Remember, don't try comparing your results to the ANOVA output. The latter will be wrong for several parts of the mean comparisons! I am not sure what you are asking; it is fine to use the dunnett method, but be careful, SAS is deciding on the level of the factors to use as the control (the default is the first level of A and the first level of B). This can be altered with diff= option. Not sure what you mean about letters. I am guessing you want to see a table of means followed by mean separation letters. This is only done when **all** combinations of means are compared, not just with the control. You can do this with GLIMMIX, not MIXED, using the LINES option on the LSMEANS statement (as long as you use an adjustment that gives all mean comparisons). The code below does this. Note that you have a significant interaction, and the multiple comparison table is for theinteractions. However, most would argue that you would want to restrict comparisons to all levels of A at each level of B, or all levels of B at each level of A (the so-called simple effects). To get this, add the line:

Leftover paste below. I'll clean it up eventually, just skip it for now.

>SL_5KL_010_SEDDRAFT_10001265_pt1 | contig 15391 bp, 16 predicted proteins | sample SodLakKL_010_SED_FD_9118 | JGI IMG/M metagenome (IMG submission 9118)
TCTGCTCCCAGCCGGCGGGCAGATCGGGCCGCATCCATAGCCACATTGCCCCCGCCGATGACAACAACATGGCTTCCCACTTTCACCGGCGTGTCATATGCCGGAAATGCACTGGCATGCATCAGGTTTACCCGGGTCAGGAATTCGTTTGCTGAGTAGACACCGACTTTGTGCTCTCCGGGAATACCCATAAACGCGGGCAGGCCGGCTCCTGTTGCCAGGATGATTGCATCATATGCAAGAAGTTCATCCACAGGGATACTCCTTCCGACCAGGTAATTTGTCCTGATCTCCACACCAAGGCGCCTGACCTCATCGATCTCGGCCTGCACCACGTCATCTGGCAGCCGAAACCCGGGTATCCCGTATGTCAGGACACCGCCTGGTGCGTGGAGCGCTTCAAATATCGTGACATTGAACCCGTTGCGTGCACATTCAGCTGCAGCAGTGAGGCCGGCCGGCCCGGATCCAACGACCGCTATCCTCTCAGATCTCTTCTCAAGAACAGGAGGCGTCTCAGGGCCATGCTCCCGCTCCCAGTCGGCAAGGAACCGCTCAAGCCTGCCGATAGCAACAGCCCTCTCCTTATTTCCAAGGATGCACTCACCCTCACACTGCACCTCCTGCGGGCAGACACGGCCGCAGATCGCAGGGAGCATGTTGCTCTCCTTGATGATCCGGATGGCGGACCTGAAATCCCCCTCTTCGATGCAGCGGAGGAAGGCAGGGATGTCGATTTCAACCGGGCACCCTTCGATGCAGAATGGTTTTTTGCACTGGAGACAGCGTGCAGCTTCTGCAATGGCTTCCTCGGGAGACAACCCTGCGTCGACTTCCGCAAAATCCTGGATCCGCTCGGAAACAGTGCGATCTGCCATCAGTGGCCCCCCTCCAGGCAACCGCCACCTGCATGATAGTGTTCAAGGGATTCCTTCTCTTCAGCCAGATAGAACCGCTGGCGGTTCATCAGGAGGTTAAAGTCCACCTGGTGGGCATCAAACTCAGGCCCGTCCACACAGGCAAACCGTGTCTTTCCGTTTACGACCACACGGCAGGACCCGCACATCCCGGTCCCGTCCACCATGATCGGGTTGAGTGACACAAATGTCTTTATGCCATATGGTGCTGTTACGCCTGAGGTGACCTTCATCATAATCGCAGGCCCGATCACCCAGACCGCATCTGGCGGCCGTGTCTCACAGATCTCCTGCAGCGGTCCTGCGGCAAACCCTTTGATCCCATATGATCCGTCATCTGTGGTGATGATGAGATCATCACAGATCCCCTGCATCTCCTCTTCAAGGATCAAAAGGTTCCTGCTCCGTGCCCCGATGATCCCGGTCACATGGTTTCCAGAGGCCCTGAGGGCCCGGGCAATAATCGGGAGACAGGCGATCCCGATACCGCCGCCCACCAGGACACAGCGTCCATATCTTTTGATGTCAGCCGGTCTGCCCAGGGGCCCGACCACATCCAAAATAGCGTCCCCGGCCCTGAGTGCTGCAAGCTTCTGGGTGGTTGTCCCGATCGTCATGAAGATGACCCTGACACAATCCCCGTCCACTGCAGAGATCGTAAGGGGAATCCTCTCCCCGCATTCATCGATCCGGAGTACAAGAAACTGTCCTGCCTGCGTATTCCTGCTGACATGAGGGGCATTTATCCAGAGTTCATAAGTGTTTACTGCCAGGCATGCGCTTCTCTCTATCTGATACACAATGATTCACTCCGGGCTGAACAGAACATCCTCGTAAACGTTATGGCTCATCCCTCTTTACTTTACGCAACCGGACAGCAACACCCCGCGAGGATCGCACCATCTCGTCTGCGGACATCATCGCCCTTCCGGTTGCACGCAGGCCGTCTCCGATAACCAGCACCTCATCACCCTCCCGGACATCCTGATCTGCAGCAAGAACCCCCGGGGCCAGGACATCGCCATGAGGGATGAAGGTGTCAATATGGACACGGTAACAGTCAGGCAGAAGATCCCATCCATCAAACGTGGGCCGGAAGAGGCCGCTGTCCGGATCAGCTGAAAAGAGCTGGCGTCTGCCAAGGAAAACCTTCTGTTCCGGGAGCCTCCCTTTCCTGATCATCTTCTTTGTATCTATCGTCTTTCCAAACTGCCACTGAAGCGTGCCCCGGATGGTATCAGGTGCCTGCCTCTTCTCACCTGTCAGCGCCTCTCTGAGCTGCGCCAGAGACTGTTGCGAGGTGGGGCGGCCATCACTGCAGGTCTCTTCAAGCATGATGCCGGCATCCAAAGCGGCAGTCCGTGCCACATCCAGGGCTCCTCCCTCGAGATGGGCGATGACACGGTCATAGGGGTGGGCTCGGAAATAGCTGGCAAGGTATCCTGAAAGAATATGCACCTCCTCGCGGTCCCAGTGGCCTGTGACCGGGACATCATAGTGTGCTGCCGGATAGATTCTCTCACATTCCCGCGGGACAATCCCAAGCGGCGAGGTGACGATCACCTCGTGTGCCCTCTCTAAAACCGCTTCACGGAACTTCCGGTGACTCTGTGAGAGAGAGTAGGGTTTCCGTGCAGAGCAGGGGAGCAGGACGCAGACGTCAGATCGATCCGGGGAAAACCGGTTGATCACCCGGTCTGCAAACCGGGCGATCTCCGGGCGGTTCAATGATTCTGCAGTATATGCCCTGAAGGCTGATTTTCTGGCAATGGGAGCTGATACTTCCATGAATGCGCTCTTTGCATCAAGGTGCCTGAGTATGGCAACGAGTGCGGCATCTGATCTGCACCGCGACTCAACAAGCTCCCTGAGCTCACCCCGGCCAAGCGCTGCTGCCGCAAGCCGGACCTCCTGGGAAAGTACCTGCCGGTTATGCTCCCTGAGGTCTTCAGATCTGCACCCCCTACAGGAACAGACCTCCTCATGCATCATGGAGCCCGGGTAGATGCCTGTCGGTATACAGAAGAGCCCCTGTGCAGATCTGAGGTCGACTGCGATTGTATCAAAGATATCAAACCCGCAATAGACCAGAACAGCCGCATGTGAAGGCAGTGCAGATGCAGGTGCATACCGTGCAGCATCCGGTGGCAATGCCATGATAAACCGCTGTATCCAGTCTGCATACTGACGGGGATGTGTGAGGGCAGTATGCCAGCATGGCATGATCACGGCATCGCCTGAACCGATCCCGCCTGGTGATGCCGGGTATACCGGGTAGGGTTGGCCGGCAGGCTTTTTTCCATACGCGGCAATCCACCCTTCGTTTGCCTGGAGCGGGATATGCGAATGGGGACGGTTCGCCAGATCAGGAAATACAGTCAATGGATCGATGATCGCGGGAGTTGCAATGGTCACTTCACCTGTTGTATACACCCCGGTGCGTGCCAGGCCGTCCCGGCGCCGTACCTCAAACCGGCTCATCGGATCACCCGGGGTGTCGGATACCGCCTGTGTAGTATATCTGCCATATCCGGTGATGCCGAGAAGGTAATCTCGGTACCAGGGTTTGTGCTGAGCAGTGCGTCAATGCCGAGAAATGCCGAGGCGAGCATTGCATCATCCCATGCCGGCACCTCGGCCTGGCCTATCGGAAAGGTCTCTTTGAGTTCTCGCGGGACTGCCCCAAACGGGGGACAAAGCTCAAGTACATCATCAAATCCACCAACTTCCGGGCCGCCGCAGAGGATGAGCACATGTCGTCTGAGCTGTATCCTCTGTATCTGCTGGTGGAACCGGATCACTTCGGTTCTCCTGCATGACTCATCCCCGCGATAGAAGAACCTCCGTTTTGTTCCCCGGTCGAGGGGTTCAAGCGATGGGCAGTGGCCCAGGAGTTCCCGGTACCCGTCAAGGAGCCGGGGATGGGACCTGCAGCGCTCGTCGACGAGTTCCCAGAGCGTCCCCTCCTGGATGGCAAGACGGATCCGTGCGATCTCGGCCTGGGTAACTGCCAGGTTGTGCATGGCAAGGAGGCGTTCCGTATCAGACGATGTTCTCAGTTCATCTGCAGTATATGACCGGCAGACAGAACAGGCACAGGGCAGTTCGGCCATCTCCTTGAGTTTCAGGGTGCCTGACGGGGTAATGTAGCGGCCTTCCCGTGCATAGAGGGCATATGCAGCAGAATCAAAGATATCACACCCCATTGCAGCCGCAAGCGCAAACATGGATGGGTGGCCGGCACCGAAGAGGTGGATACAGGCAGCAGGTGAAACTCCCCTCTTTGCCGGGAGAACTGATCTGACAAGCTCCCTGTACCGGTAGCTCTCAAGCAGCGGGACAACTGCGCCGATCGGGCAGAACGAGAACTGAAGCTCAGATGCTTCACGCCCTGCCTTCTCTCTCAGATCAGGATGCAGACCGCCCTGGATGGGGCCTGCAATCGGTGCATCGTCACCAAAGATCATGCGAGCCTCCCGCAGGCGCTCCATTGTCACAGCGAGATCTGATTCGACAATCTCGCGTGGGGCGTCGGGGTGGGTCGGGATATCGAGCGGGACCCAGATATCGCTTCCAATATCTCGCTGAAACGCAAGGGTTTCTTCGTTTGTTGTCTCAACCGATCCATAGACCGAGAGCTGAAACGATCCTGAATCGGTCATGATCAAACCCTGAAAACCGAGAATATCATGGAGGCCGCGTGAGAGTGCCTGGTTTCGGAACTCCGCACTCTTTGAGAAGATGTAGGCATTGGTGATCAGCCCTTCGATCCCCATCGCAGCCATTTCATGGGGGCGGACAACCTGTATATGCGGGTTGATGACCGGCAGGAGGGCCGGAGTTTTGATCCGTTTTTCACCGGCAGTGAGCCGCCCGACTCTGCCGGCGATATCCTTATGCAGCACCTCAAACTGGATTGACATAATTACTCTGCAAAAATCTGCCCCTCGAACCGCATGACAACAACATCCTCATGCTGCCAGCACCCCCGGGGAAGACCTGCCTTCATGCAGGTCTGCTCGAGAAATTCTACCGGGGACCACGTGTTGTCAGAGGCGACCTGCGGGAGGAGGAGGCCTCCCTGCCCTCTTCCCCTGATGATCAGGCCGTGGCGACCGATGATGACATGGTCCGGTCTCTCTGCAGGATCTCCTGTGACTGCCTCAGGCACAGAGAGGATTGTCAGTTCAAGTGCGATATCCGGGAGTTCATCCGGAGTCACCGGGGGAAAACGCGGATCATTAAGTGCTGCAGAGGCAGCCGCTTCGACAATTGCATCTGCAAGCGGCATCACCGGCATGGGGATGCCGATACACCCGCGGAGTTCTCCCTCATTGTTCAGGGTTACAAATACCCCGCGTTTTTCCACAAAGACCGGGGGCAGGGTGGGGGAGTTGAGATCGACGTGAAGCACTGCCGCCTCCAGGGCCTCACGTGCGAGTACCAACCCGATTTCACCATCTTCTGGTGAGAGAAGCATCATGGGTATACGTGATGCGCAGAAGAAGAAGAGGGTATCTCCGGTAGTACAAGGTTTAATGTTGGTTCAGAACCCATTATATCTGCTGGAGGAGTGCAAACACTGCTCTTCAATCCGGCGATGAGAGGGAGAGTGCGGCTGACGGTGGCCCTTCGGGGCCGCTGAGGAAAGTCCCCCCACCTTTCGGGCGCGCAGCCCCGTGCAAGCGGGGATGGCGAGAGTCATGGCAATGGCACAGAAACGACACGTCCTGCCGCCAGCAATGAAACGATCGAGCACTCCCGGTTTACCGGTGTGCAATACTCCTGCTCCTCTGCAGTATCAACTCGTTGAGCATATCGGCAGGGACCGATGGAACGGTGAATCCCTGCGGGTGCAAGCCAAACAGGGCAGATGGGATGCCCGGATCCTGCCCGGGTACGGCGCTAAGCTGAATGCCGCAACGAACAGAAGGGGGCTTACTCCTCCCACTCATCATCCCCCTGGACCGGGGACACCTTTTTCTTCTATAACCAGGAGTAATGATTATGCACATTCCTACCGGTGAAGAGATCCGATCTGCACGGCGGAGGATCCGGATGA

slice A*B / sliceby=B adjust=simulate lines;

to get the simple effects for each level of B (as an example).

proc glimmix;

class A B Block;

model Y = A B A*B;

random Block A*Block;

lsmeans A|B / adjust=simulate lines;

run;

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08-13-2015 12:59 AM

Thank you very much @lvm for your advices, I had tried to add the line :

proc glimmix;

class A B Block;

model Y = A B A*B;

random Block A*Block;

lsmeans A|B / adjust=simulate lines;

run;

But, It didn't work on my SAS software, since I was using SAS 9.1. So, I revised the line :

proc mixed;

class A B Block;

model Y = A B A*B;

random Block A*Block;

lsmeans A B A*B / adjust=simulate;

run;

The result of "lsmeans A B A*B / adjust=simulate;" is attached below :

http://s24.postimg.org/jkl2xcdxh/image.jpg

(be sorry I fell to insert an image)

However, I haven't understood yet how to interpret or read the result of "Lsmeans" on the image above ? so I can get a similar explain of "Interaction A*B", while it should be more easy to read when I analyzed using Duncan to get A B C notation some like on the image below.

http://s12.postimg.org/gvn43353h/image.jpg

Please help me it is so important for me...